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Tensin1 positively regulates RhoA activity through its interaction with DLC1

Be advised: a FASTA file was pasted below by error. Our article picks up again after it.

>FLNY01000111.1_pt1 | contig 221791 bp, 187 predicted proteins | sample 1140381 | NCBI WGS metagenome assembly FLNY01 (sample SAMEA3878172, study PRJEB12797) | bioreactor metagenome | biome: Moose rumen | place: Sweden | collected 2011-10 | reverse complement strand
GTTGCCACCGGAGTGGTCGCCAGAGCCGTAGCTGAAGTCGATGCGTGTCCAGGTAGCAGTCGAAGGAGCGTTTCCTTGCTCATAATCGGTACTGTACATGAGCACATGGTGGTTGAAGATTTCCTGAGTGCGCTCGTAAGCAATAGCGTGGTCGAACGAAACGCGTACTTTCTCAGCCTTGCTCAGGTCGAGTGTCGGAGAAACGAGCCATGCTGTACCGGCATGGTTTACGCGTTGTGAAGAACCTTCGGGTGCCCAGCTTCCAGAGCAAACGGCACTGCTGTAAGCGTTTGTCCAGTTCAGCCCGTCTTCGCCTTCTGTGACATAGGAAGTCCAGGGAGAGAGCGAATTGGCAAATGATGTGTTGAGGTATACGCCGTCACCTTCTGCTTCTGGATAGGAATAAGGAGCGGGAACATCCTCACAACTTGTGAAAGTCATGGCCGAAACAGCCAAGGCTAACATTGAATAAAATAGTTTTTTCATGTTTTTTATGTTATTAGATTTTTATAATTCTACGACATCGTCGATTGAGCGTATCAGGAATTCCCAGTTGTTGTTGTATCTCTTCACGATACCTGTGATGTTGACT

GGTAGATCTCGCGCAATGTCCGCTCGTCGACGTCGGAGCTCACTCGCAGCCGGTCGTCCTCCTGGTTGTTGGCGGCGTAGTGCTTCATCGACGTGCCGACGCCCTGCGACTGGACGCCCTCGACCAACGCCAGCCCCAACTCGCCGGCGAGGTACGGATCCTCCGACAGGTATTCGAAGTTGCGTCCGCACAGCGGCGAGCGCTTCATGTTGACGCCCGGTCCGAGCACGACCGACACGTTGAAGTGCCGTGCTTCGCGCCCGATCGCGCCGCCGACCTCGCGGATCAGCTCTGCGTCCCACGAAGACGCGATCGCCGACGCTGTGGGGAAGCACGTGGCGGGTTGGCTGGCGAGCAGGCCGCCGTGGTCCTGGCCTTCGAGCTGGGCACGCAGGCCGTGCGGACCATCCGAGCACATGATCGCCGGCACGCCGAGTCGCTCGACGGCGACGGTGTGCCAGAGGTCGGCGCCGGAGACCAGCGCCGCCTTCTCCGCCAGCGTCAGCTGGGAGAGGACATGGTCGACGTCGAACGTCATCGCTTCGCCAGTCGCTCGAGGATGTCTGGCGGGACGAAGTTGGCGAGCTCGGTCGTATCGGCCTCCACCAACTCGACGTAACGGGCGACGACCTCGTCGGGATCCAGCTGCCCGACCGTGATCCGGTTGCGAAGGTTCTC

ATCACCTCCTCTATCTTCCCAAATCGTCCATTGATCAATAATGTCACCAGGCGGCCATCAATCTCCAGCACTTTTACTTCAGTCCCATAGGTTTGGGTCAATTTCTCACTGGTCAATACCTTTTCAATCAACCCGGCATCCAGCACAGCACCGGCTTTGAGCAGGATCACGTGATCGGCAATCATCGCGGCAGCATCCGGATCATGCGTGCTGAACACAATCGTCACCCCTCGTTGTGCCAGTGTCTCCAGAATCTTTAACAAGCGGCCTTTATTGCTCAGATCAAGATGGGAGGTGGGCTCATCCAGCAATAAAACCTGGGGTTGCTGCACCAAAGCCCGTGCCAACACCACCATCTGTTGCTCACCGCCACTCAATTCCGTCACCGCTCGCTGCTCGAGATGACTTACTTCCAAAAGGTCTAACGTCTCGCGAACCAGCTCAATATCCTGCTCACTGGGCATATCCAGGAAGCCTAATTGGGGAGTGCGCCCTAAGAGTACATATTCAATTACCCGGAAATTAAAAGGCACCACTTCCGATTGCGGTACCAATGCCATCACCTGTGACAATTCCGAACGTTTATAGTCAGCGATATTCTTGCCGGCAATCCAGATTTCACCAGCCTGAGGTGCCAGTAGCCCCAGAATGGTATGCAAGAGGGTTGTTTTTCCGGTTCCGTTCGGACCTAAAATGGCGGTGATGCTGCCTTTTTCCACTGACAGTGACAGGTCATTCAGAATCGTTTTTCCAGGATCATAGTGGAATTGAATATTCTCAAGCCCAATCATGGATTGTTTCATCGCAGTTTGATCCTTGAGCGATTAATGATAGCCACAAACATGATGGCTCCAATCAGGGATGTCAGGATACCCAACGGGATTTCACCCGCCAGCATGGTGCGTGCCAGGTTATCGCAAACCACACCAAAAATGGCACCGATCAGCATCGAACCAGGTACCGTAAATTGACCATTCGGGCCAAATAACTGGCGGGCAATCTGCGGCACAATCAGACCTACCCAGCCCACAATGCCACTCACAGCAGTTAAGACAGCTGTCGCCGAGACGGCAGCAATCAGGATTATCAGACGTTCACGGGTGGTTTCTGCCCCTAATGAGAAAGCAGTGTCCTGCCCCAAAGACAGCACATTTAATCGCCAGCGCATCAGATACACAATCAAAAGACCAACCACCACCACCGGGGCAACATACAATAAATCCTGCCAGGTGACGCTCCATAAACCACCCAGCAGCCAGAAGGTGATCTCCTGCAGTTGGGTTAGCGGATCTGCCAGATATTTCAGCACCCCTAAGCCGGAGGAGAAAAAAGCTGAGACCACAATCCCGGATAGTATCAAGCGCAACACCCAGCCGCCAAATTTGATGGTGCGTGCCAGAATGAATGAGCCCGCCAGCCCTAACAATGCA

DLC1 is a RhoGAP-containing tumor suppressor and many of DLC1's functions are absolutely dependent on its RhoGAP activity. Through its RhoGAP domain, DLC1 inhibits the activity of RhoA GTPase, which regulates actin cytoskeleton networks and dis/assembly of focal adhesions. Tensin1 (TNS1) is a focal adhesion molecule that links the actin cytoskeleton to integrins and forms signaling complexes through its multiple binding domains. Here, we report that TNS1 enhances RhoA activity in a DLC1-dependent manner. This is accomplished by binding to DLC1 through TNS1's C2, SH2, and PTB domains. Point mutations at these three sites disrupt TNS1's interaction with DLC1 as well as its effect on RhoA activity. The biological relevance of this TNS1-DLC1-RhoA signaling axis is investigated in TNS1 knockout (KO) cells and mice. Endothelial cells isolated from TNS1 KO mice or those silenced with TNS1 siRNA show significant reduction in proliferation, migration, and tube formation activities. Concomitantly, the RhoA activity is down-regulated in TNS1 KO cells and this reduction is restored by further silencing of DLC1. Furthermore, the angiogenic process is compromised in TNS1 KO mice. These studies demonstrate that TNS1 binds to DLC1 and fine-tunes its RhoGAP activity toward RhoA and that the TNS1-DLC1-RhoA signaling axis is critical in regulating cellular functions that lead to angiogenesis.

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